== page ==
Understanding the need to localise terminologies is vital. Localising copy for each country and cross-correlating the data with Google Trends is essential, therefore, rather than just translating the content literally. If the product on the site is being positioned for local consumption, the copy must be evaluated and written with the knowledge and regional and national language nuances.

Most multinational language ecommerce sites make the error of resorting to mechanised translation to save cost and time. But machine translations are hard to manage if the right vendor or technologies are not used. For example, ‘m’ stands for mobile in Western languages yet means nothing in Chinese. While composing copy for different cultures, it is best to have a local copywriter on the job. Relying on machine translations can make businesses and their sites rank low on relevance and coherence.

  • Identify Smart Devices Deployed

Identifying how a market accesses your site is also essential for Pathwwway limited. For example, if you’re targeting Silicon Valley employees, it might be correct to assume that your users may have the latest iPhones and design as per this. When designing for fresh markets, it is important to avoid assumptions and commence with solid research.

Opting for complex designs without understanding the smart devices used to access the site leads to an unusable, irrelevant web design. Context is important while designing across cross cultural and linguistic divides. According to Localisation Industry Standards Association, investing in localised design returns USD 25 dollars for every dollar spent. Increase in conversion rates takes place, when web designers incorporate localisation. This is why global brands across Starbucks, Netflix and IKEA invest in localisation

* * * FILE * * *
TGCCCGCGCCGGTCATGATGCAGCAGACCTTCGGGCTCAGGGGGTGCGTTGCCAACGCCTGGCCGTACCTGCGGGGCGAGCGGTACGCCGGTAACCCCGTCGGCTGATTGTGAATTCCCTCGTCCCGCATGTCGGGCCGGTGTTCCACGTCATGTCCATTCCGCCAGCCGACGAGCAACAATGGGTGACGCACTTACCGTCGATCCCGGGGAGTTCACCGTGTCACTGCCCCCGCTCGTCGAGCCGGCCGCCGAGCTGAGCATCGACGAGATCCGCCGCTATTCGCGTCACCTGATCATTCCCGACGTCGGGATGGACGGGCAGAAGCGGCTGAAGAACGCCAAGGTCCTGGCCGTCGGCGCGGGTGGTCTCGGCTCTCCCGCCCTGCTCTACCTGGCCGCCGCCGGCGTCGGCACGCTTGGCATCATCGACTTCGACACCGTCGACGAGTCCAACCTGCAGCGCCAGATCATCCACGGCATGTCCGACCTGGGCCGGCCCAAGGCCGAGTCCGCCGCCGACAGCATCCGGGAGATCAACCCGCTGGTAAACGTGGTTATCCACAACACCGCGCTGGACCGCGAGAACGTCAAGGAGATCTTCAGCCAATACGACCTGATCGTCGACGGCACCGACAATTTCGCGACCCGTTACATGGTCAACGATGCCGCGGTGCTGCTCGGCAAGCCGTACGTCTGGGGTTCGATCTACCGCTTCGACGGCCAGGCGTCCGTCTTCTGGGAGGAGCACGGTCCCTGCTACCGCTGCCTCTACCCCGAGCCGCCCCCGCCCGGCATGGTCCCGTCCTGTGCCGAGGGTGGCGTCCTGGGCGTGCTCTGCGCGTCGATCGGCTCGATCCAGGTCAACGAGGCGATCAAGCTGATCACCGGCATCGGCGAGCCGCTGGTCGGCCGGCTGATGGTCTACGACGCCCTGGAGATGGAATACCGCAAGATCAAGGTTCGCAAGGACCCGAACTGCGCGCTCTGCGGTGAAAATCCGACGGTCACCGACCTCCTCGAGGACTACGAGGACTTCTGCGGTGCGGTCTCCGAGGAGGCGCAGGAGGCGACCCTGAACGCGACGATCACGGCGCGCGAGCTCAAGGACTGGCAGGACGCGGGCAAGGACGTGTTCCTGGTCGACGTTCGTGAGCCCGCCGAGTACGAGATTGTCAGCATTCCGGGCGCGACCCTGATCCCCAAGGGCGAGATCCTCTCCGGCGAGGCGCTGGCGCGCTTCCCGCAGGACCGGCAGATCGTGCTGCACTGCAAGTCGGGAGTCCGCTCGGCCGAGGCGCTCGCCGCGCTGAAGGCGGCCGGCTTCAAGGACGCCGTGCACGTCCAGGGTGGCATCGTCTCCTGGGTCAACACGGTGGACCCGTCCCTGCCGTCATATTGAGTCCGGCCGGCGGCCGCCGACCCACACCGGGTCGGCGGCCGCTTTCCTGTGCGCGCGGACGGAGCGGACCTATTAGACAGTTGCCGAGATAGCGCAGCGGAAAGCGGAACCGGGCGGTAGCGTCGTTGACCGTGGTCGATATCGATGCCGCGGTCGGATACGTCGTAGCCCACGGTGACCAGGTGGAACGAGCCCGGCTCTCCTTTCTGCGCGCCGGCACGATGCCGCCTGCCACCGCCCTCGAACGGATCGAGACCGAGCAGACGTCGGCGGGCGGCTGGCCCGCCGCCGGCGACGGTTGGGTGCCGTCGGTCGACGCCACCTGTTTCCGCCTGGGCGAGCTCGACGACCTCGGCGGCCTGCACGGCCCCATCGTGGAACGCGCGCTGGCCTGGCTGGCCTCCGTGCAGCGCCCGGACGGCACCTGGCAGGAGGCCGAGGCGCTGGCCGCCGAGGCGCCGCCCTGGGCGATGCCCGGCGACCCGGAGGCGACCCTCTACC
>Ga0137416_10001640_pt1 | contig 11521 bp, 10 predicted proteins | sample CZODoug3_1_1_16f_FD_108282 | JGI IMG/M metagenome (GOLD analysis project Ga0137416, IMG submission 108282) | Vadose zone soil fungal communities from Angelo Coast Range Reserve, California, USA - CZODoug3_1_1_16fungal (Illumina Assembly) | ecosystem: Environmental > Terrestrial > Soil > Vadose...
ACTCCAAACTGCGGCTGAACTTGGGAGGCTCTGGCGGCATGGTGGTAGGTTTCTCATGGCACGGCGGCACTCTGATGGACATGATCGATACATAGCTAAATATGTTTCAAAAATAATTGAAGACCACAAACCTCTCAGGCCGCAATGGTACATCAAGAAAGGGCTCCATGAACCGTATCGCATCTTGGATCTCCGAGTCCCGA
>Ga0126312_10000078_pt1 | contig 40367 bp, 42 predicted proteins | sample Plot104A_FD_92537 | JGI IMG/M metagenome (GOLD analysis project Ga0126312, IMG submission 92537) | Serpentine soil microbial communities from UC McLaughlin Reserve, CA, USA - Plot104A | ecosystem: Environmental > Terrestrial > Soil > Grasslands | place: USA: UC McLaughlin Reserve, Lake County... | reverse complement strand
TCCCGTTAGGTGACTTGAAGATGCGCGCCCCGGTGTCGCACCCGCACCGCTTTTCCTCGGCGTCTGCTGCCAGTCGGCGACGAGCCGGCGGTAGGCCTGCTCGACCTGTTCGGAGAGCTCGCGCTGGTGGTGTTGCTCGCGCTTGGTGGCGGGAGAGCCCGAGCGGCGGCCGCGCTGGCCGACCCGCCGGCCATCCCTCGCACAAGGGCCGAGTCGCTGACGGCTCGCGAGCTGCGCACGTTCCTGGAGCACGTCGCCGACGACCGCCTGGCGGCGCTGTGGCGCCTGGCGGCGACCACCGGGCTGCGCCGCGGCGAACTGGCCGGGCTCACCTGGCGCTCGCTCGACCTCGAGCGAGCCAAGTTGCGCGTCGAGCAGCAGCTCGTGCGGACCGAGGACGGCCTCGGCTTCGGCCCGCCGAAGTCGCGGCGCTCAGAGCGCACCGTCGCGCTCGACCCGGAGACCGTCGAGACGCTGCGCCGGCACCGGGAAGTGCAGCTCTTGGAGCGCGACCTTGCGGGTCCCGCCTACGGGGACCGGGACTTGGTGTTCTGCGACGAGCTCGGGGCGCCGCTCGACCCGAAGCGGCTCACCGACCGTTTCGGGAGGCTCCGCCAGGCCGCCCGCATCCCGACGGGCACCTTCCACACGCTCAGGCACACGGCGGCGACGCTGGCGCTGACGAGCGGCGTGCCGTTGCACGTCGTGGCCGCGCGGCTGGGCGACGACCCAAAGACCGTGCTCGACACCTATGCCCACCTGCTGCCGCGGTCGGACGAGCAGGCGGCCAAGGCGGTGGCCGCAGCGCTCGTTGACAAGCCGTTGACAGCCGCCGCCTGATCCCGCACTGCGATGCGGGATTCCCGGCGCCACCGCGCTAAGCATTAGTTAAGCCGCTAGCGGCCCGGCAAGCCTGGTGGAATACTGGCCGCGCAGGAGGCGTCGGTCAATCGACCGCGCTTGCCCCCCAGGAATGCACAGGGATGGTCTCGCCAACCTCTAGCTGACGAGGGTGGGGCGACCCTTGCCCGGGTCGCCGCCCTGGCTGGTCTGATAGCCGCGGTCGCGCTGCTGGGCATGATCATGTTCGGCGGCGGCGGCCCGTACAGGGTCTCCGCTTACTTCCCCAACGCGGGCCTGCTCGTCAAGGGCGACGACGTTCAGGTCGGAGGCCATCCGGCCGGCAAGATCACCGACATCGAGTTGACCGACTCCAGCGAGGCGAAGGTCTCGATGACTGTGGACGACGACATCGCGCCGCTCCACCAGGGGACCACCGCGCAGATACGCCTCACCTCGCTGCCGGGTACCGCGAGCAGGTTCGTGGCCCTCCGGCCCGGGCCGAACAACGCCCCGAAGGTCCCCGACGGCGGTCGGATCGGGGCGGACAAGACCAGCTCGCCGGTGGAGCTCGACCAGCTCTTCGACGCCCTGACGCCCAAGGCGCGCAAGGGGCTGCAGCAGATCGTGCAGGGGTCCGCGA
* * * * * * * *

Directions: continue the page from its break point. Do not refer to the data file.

The power of content to travel across cultural boundaries depends on how well researched, targeted and relevant it is for specific audiences. It is vital to be creative yet culturally relevant in the use of colours and aesthetics. Red, for example, in most cultures symbolises drive and power. In India, however, it stands for purity and in China, for good fortune. Black is a colour of mourning in the West, and white a symbol of celebration. This is reversed in Eastern cultures.

Additionally, some languages may require more space than others and altering the layout of the website is essential, in this context. Some languages are read right to left, instead of left to right. So, left hand navigation tool menus are a useful feature in such cases.

Cultural and linguistic diversities can divide your audience. Being aware of how a site can generate content tailored to an audience is essential. This will also ensure the website receives traffic across different countries and channels. Appreciating the differences in language and culture can make a multinational ecommerce site a resounding success. So, while the internet makes the world smaller, global businesses like WeChat, Amazon and Google know the importance of localisation when they expand to fresh markets.

Globalisation is undoubtedly one of the biggest business buzzwords of the present century. MNC ecommerce businesses now operate internationally, thanks to the advent of the internet era and affordable methods of online marketing, communications as well as networking. While building a website for a global audience, it is important to keep the nuances and differences in mind and design as per cultural sensitivities and linguistic variations, if you want a site that resonates with a particular culture and community.

Posted by IT Pathwwway